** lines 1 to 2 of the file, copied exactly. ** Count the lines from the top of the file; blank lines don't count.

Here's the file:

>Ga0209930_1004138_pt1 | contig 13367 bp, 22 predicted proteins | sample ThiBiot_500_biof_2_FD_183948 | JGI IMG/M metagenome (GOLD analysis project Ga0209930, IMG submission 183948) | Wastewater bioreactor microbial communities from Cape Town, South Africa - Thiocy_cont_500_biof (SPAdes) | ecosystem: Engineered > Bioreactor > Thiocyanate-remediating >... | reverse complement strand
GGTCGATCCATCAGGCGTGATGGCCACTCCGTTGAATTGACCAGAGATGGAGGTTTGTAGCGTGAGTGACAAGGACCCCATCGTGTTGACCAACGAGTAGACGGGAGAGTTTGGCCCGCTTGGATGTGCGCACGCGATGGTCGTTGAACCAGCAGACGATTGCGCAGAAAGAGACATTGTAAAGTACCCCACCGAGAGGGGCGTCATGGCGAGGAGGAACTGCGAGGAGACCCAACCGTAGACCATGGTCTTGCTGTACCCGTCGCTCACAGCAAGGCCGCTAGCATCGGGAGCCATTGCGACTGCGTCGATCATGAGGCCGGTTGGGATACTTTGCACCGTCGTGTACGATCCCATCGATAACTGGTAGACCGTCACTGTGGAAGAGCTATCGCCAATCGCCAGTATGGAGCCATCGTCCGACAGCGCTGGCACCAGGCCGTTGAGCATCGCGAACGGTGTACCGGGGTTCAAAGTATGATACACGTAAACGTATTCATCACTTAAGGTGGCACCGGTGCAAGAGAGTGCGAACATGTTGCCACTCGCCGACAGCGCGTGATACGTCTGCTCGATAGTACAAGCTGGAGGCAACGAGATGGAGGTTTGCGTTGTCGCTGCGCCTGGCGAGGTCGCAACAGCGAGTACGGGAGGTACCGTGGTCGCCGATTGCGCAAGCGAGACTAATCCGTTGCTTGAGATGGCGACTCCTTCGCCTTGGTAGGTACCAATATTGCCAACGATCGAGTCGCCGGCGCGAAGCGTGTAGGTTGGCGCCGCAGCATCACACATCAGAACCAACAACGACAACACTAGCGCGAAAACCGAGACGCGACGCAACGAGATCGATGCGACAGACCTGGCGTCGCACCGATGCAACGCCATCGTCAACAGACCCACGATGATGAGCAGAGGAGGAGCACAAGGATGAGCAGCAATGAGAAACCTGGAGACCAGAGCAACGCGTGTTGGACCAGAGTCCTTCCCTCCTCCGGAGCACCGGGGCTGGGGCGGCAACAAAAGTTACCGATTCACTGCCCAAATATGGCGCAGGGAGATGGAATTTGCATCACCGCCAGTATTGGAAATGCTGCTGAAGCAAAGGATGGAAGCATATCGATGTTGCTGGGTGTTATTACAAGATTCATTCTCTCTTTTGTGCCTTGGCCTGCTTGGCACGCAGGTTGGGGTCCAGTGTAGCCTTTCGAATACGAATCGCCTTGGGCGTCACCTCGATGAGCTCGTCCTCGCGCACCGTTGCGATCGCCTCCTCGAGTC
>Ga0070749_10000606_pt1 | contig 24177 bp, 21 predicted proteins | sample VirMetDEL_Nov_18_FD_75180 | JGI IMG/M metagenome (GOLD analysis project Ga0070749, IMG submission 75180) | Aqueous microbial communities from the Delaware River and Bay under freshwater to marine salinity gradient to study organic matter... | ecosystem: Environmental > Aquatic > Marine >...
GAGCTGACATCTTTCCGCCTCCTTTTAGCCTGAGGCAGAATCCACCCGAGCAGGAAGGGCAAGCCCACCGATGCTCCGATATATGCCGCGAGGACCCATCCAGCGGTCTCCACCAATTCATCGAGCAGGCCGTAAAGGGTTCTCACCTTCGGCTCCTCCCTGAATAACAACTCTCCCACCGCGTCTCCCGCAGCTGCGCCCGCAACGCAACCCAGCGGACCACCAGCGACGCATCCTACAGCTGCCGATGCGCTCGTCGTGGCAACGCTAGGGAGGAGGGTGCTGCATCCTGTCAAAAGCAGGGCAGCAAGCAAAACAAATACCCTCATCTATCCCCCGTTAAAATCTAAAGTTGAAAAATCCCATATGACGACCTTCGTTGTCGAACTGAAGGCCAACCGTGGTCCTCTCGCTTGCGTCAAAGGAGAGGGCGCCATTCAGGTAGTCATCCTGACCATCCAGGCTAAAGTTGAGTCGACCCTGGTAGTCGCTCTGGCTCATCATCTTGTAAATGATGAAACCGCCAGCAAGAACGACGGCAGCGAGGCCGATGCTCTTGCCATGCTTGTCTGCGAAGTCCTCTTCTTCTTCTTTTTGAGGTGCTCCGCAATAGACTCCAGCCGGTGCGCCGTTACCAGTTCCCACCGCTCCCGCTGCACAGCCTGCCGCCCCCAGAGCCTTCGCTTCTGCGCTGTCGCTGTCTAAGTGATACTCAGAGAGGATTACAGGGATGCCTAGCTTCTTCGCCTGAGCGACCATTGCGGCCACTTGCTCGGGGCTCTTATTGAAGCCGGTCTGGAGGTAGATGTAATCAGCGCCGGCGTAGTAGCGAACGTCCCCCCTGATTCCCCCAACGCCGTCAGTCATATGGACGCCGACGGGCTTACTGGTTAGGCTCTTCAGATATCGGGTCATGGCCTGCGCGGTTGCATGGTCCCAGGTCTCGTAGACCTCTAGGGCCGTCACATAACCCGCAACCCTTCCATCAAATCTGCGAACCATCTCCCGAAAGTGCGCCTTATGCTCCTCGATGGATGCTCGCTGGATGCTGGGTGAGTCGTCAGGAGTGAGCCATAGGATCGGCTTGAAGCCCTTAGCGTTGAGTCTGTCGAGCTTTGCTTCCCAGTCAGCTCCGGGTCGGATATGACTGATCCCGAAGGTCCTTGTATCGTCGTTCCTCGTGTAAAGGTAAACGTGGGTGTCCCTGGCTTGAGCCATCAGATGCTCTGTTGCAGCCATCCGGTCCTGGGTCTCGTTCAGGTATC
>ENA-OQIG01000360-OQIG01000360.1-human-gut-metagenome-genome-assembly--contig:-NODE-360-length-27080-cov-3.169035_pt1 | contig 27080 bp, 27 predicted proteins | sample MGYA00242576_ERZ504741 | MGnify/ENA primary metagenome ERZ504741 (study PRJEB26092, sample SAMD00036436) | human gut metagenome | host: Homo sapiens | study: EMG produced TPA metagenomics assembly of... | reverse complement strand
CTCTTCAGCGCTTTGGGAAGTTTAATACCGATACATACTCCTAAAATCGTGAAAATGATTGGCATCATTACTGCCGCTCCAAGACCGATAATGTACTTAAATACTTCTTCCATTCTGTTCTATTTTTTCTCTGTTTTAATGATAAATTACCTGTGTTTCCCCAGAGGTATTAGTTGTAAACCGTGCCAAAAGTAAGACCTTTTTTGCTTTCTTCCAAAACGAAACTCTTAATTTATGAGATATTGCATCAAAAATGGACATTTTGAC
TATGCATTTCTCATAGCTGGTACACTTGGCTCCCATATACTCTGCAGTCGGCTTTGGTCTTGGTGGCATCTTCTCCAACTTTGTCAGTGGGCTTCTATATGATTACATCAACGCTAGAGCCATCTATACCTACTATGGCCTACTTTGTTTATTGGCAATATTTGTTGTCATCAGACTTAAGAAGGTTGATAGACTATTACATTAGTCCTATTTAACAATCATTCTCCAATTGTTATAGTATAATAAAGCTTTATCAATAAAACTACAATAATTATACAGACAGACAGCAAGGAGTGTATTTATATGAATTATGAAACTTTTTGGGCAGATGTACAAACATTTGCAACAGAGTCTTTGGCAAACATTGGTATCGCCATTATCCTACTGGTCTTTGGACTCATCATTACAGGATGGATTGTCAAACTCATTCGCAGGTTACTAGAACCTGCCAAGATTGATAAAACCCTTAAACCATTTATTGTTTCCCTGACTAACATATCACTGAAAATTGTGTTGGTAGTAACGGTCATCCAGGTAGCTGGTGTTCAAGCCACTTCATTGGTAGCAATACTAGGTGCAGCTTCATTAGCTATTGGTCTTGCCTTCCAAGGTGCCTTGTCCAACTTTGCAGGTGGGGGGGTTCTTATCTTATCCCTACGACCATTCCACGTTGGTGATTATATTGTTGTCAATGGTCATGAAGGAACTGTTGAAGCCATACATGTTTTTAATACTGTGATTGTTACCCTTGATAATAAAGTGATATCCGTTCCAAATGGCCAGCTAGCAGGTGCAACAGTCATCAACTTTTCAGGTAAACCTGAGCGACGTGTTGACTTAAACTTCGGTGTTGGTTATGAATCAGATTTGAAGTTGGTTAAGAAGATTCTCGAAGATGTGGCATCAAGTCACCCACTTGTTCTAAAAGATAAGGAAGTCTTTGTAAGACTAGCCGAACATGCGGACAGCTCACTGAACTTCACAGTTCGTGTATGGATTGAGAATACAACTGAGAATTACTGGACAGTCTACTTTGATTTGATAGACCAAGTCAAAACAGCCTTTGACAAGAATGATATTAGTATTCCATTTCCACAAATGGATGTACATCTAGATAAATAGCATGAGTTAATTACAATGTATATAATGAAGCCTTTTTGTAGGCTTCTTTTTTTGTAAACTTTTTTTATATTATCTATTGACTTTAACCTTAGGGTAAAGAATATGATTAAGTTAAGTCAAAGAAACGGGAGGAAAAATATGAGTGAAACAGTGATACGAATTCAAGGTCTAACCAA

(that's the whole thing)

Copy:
>Ga0209930_1004138_pt1 | contig 13367 bp, 22 predicted proteins | sample ThiBiot_500_biof_2_FD_183948 | JGI IMG/M metagenome (GOLD analysis project Ga0209930, IMG submission 183948) | Wastewater bioreactor microbial communities from Cape Town, South Africa - Thiocy_cont_500_biof (SPAdes) | ecosystem: Engineered > Bioreactor > Thiocyanate-remediating >... | reverse complement strand
GGTCGATCCATCAGGCGTGATGGCCACTCCGTTGAATTGACCAGAGATGGAGGTTTGTAGCGTGAGTGACAAGGACCCCATCGTGTTGACCAACGAGTAGACGGGAGAGTTTGGCCCGCTTGGATGTGCGCACGCGATGGTCGTTGAACCAGCAGACGATTGCGCAGAAAGAGACATTGTAAAGTACCCCACCGAGAGGGGCGTCATGGCGAGGAGGAACTGCGAGGAGACCCAACCGTAGACCATGGTCTTGCTGTACCCGTCGCTCACAGCAAGGCCGCTAGCATCGGGAGCCATTGCGACTGCGTCGATCATGAGGCCGGTTGGGATACTTTGCACCGTCGTGTACGATCCCATCGATAACTGGTAGACCGTCACTGTGGAAGAGCTATCGCCAATCGCCAGTATGGAGCCATCGTCCGACAGCGCTGGCACCAGGCCGTTGAGCATCGCGAACGGTGTACCGGGGTTCAAAGTATGATACACGTAAACGTATTCATCACTTAAGGTGGCACCGGTGCAAGAGAGTGCGAACATGTTGCCACTCGCCGACAGCGCGTGATACGTCTGCTCGATAGTACAAGCTGGAGGCAACGAGATGGAGGTTTGCGTTGTCGCTGCGCCTGGCGAGGTCGCAACAGCGAGTACGGGAGGTACCGTGGTCGCCGATTGCGCAAGCGAGACTAATCCGTTGCTTGAGATGGCGACTCCTTCGCCTTGGTAGGTACCAATATTGCCAACGATCGAGTCGCCGGCGCGAAGCGTGTAGGTTGGCGCCGCAGCATCACACATCAGAACCAACAACGACAACACTAGCGCGAAAACCGAGACGCGACGCAACGAGATCGATGCGACAGACCTGGCGTCGCACCGATGCAACGCCATCGTCAACAGACCCACGATGATGAGCAGAGGAGGAGCACAAGGATGAGCAGCAATGAGAAACCTGGAGACCAGAGCAACGCGTGTTGGACCAGAGTCCTTCCCTCCTCCGGAGCACCGGGGCTGGGGCGGCAACAAAAGTTACCGATTCACTGCCCAAATATGGCGCAGGGAGATGGAATTTGCATCACCGCCAGTATTGGAAATGCTGCTGAAGCAAAGGATGGAAGCATATCGATGTTGCTGGGTGTTATTACAAGATTCATTCTCTCTTTTGTGCCTTGGCCTGCTTGGCACGCAGGTTGGGGTCCAGTGTAGCCTTTCGAATACGAATCGCCTTGGGCGTCACCTCGATGAGCTCGTCCTCGCGCACCGTTGCGATCGCCTCCTCGAGTC